As U.S. Midterms Near, Israel Seen Needing Less Love for Trump and Better Ties With Democrats

With a ‘blue wave’ possible in November – including candidates more sympathetic to the Palestinian cause like Alexandria Ocasio-Cortez – Israel could find itself suffering for its Trump messiah complex, analysts say

Amir Tibon
Amir Tibon
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U.S. President Donald Trump talks on a podium near Prime Minister Benjamin Netanyahu at the Israel Museum in Jerusalem, May 23, 2017.
U.S. President Donald Trump talks on a podium near Prime Minister Benjamin Netanyahu at the Israel Museum in Jerusalem, May 23, 2017.Credit: \ JONATHAN ERNST/ REUTERS
Amir Tibon
Amir Tibon

WASHINGTON — Last week Haaretz reported on an internal Foreign Ministry document that outlines Israel’s top diplomatic objectives for the upcoming year. One goal is “strengthening ties with the Democratic Party” in the United States; there was also a reiteration of the importance of bipartisan support in Washington.

The same objectives were mentioned by Israel’s ambassador to the United States, Ron Dermer, at a speech last week during a Rosh Hashanah reception. “The Jewish people are a very big tent,” Dermer said, adding that the event hosted people “from across the political and ideological divide. Democrats and Republicans, liberals and conservatives. We should always remember that despite our differences, we are still one people.”

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It’s no surprise that almost two years after President Donald Trump’s surprise victory, making November’s midterm elections particularly contentious, Israeli diplomats are stressing bipartisanship. Israeli officials are emphasizing their concerns about support for Israel among Democrats, especially among younger voters and minorities.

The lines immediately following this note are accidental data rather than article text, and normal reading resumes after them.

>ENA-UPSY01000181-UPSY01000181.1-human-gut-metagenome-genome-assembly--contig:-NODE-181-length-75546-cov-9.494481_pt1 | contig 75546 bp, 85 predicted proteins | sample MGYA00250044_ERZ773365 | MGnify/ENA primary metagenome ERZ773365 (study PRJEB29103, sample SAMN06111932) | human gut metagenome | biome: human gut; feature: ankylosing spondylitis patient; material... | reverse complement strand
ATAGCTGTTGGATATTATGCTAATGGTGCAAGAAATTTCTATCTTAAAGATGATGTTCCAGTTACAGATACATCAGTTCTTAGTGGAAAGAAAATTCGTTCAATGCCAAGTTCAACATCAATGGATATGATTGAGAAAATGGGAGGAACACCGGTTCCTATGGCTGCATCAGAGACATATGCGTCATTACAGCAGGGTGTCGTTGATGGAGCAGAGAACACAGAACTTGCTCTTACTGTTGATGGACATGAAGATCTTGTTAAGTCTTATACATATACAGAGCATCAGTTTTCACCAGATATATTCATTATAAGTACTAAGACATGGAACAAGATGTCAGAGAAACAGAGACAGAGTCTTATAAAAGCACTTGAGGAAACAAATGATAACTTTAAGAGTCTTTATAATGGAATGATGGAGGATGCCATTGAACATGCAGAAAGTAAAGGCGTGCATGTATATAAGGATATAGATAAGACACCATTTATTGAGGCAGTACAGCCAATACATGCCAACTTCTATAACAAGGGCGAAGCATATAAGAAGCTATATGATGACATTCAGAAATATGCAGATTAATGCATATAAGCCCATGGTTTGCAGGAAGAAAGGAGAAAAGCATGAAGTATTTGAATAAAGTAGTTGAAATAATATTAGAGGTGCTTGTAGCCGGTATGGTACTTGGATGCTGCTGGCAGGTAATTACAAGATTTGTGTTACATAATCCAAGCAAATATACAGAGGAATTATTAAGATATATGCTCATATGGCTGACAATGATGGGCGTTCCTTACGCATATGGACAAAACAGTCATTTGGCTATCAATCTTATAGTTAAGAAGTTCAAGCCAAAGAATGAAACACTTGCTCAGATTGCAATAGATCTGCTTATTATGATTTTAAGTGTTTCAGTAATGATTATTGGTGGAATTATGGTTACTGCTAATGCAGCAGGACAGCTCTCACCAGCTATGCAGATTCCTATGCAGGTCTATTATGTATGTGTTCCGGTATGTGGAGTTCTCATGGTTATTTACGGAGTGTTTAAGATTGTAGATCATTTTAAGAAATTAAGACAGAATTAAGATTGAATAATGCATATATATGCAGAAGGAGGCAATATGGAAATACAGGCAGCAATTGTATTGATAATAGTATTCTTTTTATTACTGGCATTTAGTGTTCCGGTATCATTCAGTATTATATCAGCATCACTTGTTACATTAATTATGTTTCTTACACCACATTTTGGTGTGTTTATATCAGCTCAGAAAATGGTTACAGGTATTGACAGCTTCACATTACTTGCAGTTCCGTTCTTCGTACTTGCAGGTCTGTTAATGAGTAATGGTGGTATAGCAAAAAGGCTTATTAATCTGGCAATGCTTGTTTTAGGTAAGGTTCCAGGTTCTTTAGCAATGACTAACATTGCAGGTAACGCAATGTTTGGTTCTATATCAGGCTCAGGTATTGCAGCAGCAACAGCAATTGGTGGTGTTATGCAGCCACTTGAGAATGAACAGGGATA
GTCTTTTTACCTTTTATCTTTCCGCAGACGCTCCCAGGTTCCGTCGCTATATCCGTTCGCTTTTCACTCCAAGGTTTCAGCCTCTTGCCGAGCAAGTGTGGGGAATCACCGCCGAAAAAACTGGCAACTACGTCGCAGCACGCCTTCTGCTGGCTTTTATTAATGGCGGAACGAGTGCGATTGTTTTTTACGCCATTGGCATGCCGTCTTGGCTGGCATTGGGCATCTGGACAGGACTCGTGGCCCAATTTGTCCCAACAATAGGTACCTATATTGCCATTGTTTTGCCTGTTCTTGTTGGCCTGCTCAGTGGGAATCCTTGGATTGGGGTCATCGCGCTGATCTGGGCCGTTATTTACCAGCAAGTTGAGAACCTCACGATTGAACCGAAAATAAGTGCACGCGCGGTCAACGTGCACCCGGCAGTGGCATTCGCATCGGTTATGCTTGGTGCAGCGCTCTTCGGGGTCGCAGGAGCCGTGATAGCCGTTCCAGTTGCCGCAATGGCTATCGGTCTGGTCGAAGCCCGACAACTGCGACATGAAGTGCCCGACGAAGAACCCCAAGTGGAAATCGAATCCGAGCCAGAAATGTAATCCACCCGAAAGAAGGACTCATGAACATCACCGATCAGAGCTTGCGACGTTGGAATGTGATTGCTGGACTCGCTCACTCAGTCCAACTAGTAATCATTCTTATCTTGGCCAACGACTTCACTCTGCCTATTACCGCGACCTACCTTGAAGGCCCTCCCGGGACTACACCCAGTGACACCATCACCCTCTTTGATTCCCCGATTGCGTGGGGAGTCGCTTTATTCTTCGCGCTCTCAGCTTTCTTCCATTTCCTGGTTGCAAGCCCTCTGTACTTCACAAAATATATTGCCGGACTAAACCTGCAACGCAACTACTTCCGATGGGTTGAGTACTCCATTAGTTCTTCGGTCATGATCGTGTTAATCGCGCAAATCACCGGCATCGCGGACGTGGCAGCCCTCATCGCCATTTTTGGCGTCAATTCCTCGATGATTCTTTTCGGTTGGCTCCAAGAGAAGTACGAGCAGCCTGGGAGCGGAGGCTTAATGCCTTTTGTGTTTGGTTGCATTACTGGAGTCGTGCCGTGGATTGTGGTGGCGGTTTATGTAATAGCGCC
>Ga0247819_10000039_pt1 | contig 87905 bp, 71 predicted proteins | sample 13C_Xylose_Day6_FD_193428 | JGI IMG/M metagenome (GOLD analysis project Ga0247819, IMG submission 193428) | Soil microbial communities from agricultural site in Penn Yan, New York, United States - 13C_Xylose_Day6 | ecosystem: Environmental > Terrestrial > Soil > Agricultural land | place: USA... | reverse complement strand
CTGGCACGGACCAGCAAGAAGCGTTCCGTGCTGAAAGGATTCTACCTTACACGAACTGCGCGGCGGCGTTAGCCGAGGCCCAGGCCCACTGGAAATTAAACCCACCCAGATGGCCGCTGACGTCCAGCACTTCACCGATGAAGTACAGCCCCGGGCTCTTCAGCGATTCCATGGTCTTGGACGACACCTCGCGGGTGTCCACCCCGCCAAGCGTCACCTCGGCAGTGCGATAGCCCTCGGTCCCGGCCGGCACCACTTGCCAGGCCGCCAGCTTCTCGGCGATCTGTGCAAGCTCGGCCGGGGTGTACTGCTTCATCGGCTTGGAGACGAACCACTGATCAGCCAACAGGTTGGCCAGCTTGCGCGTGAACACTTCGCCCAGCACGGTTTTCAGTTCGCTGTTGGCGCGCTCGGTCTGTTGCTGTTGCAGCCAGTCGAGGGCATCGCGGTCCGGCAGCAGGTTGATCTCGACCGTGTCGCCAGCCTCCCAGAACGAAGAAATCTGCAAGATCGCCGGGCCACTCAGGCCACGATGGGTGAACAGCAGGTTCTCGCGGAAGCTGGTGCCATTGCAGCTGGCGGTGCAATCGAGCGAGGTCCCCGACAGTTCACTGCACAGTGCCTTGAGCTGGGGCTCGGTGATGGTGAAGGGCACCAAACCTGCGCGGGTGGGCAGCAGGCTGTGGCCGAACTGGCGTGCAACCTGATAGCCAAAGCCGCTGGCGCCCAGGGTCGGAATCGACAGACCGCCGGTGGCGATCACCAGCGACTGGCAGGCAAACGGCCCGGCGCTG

These concerns have been reinforced by a number of polls over the past year. One recent survey showed that while Prime Minister Benjamin Netanyahu is relatively popular among Republicans, he’s very unpopular among Democrats. An earlier poll showed that fewer Democrats choose to state they sympathize with Israel more than with the Palestinians.

Following the news of the Foreign Ministry report last Wednesday, Haaretz spoke to experts and former American and Israeli officials on what can be done to strengthen Israel’s standing among Democrats.

Dan Shapiro, the U.S. ambassador to Israel for most of the Obama administration, says that while it’s good to see Israeli officials addressing the issue, “there’s no doubt that more can be done.”

Shapiro says the most urgent thing Israel can do is “convince Democratic voters that it is committed to achieving a two-state solution, even if not in the immediate future. The view right now is that this government isn’t committed to keeping the two-state solution alive. That’s not helpful in any way.”

Two states, anyone?

The current right-wing government in Jerusalem doesn’t officially support a two-state solution. In fact, it offers no official solution to the conflict with the Palestinians.

Alexandria Ocasio-Cortez campaigns for fellow Democrat Kaniela Ing ahead of a Democratic primary, Honolulu, August 9, 2018.Credit: Marco Garcia / Reuters

Shapiro warns that this “raises questions” about Israel’s direction. The bond between Israel and the United States is based “on common values and security interests,” he says. The common-values part of the equation is threatened by the idea of permanent Israeli control over the Palestinians in the West Bank and East Jerusalem without providing equal rights.

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According to Shapiro, the Israeli government’s relationship with Trump could also be less flattering. “It’s natural for any foreign government to want to enjoy a strong and healthy relationship with the American president,” he says.

“Nobody expects Israel not to strive for that goal. But there is a difference between thanking the administration for decisions that Israel supports, and embracing the president’s politics and speaking of him sometimes in almost messianic terms. That is unnecessary and it can be alienating for those who disagree with him.”